Some filter designs have a back channel through which the water is diverted in such a case, alerting the aquarist to the problem, and others have meters built in that indicate when the flow is inadequate. With any filter, however, you can notice when the return flow has decreased. The solution, of course, is to clean or replace the filter media, restoring unimpeded flow and normal output.
It is important to operate the filter the way in which the manufacturer describes in order to avoid a more serious case of clogged media. For example, mechanical filtration properly takes place first, trapping suspended debris before the water arrives at the biofiltration medium. Since micropores are the heart of a biofilter, if you do not have the proper mechanical filter medium in place ahead of the biomedium, the latter will quickly get clogged with dirt.
Aside from a rapid decline in the water flow through the filter, this may result in the destruction of the biomedium. Foam, ceramic, and carbon media can be very difficult to clean when they are plugged with particles of debris, and they may need to be replaced. This means, of course, that you may have to recycle the tank, since you are removing the biofilter.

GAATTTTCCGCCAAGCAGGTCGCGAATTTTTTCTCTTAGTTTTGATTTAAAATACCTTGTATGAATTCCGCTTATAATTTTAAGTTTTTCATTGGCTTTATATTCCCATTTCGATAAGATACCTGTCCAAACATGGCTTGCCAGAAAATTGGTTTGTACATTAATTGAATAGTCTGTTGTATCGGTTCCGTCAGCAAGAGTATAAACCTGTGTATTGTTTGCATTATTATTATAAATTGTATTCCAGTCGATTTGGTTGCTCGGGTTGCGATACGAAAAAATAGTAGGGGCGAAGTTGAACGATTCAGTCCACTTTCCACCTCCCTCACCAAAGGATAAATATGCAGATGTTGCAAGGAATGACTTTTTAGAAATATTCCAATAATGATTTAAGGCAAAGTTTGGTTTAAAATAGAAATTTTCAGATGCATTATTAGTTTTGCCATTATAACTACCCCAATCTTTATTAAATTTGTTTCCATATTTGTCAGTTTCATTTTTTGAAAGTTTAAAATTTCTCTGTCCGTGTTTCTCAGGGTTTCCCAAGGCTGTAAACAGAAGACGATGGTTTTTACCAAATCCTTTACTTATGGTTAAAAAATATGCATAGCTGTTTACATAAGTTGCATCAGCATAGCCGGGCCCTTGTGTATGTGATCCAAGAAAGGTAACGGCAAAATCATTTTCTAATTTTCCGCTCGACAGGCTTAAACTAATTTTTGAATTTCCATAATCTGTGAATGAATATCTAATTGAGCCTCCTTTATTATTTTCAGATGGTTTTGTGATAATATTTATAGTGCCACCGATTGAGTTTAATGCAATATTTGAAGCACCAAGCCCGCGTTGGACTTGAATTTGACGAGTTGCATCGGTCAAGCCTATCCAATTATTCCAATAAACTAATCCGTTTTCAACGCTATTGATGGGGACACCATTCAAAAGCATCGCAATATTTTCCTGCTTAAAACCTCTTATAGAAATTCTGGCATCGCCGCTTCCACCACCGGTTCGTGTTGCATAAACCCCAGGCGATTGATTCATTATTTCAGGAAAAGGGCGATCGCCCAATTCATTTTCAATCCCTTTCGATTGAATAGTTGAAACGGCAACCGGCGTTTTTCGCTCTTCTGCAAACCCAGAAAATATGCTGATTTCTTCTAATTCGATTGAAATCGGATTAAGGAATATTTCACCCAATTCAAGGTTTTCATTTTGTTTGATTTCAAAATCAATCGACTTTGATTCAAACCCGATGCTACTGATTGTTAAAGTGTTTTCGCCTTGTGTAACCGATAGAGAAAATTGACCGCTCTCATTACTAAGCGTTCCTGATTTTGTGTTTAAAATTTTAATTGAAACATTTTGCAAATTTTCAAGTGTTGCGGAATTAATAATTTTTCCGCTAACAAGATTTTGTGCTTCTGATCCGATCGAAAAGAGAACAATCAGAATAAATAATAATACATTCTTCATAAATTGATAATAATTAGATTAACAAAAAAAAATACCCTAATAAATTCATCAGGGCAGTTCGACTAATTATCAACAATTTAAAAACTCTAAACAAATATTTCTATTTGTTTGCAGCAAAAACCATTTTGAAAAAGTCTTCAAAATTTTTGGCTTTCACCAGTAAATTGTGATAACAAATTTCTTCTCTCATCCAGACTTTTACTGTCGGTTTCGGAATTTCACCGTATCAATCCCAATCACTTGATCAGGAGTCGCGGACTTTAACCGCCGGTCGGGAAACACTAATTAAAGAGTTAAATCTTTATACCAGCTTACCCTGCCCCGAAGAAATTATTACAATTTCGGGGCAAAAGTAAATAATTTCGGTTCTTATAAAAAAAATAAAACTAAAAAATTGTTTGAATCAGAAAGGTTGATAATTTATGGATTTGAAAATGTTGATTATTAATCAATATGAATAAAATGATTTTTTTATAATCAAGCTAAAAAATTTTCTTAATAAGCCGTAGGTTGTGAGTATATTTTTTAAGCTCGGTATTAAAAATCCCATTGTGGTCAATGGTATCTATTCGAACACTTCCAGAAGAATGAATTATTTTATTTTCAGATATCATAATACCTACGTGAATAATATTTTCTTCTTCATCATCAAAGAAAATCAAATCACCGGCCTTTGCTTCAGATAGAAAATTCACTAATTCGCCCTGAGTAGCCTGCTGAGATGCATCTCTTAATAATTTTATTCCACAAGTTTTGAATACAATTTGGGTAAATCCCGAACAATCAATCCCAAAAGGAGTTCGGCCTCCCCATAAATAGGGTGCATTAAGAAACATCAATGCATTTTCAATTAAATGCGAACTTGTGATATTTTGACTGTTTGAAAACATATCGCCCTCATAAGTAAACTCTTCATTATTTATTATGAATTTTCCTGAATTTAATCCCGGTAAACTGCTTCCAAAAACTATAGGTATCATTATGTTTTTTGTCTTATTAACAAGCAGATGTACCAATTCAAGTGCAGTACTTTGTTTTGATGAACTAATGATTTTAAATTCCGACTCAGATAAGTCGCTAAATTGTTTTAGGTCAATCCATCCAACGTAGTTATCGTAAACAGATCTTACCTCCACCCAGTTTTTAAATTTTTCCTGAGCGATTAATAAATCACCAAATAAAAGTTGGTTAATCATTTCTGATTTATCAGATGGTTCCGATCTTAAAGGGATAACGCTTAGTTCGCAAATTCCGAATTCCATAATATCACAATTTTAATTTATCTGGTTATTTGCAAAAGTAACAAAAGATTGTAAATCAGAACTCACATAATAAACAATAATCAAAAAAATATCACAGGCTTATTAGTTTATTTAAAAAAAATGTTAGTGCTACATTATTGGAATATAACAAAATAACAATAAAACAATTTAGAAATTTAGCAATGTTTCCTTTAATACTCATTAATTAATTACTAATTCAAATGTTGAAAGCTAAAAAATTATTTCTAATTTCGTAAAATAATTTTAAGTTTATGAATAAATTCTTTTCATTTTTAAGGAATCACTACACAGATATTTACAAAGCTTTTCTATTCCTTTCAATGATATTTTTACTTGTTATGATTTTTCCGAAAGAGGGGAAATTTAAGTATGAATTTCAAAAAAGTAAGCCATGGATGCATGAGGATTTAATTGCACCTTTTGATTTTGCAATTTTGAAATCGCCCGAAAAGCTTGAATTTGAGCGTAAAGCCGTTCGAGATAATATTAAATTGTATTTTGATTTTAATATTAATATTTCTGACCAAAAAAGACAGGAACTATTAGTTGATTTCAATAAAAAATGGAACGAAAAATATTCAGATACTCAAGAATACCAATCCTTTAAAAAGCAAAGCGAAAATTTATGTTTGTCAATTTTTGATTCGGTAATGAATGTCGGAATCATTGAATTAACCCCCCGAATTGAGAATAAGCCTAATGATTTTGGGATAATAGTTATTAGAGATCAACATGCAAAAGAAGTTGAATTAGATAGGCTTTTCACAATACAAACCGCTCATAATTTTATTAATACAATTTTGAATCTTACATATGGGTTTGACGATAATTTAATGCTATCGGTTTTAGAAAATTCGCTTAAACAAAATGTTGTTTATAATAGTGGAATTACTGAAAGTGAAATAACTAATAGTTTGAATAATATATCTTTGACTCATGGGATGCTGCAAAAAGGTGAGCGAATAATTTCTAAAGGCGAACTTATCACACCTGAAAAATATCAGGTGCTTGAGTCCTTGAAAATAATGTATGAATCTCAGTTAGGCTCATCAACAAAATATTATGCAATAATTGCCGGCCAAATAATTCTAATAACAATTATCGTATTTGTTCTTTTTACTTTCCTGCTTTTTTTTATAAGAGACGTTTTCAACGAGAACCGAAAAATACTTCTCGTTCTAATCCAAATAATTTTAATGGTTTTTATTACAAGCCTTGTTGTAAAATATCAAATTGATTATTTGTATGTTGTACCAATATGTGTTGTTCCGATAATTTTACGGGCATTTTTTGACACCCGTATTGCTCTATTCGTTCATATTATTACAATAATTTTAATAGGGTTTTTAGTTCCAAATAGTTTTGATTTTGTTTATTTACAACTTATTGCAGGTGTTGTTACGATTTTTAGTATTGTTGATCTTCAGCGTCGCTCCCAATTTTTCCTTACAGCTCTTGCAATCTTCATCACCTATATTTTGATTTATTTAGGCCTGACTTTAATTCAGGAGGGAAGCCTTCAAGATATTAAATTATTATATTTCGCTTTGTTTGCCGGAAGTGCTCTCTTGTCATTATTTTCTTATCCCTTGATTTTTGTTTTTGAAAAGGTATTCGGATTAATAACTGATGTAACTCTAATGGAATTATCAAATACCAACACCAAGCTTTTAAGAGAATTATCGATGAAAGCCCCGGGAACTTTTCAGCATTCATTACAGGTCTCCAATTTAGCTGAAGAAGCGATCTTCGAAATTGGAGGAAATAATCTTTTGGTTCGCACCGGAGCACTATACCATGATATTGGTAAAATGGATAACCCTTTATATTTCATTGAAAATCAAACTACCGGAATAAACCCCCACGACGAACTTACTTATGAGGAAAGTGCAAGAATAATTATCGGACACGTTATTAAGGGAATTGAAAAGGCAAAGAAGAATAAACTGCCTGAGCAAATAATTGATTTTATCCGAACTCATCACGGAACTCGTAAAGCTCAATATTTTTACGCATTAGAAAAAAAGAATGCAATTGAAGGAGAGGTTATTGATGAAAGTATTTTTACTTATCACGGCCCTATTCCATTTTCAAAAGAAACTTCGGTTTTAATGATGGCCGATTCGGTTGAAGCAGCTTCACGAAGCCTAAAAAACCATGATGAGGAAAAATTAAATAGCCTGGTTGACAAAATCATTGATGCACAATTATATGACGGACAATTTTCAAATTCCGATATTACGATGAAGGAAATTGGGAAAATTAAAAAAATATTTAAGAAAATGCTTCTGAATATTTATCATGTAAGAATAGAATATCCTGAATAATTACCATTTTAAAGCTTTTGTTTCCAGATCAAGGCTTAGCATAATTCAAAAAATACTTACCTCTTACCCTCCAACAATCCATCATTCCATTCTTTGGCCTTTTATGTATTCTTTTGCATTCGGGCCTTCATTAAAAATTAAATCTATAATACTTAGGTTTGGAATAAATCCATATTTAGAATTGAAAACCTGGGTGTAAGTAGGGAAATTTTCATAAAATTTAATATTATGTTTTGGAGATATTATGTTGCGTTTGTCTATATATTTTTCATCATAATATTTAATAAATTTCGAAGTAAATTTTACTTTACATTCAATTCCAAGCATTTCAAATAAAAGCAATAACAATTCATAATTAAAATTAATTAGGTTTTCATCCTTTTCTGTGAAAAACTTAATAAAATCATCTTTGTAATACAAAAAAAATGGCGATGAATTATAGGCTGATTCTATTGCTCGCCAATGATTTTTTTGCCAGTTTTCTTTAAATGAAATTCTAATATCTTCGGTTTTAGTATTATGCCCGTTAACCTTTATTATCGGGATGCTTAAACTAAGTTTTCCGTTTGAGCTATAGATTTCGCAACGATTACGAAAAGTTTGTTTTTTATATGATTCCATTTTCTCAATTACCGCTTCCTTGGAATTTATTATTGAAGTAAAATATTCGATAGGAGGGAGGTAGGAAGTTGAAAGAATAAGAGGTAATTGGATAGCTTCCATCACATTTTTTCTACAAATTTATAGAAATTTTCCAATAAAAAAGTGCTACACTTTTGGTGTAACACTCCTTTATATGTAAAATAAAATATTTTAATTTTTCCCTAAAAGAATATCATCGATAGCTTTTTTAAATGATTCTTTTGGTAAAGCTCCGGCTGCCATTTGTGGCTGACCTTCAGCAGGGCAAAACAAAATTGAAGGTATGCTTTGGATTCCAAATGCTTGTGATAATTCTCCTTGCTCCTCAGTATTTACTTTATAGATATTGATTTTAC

Many filters, especially those with biowheels or spraybar returns, rely on water spraying from a series of holes along a tube. The design places these holes after the filtration media, so they cannot usually be plugged by dirt. They can, however, get clogged by algae or with calcium deposits left behind when hard water evaporates.
The solution is usually as easy as taking a toothpick and clearing the holes so that they all permit normal water flow. In cases in which the white crust is particularly thick and hard, soaking the tube in a small dish of vinegar for a half hour or so will loosen the scale so you can clean it off.
The impeller is the heart of a power filter. It normally sits at the base of the siphon uptake tube that conducts water out of the tank; it sucks water up from the tank and pushes it out into the media. If it is not operating properly, water will not flow properly through the filter.
The instructions that came with your filter will describe how to remove and clean the impeller. A very common problem that slows down an impeller is fibrous material getting wrapped around it. Usually this is hair algae or some other plant material. In the same way that tall weeds can get wrapped around a mower blade or tiller tines, this material is wound around the impeller. You may need to use a small pointed tool to remove it if it is wrapped too tightly to pull off.
You may be surprised at what you find when you open up a filter with impeller problems. If you do not have an adequate strainer on the uptake tube, a dead fish, chunk of plant, or some foreign object like a rubber band may have gotten sucked into the filter and jammed around the impeller. Live fish have been known to swim up the tube and meet their demise in the whirling impeller.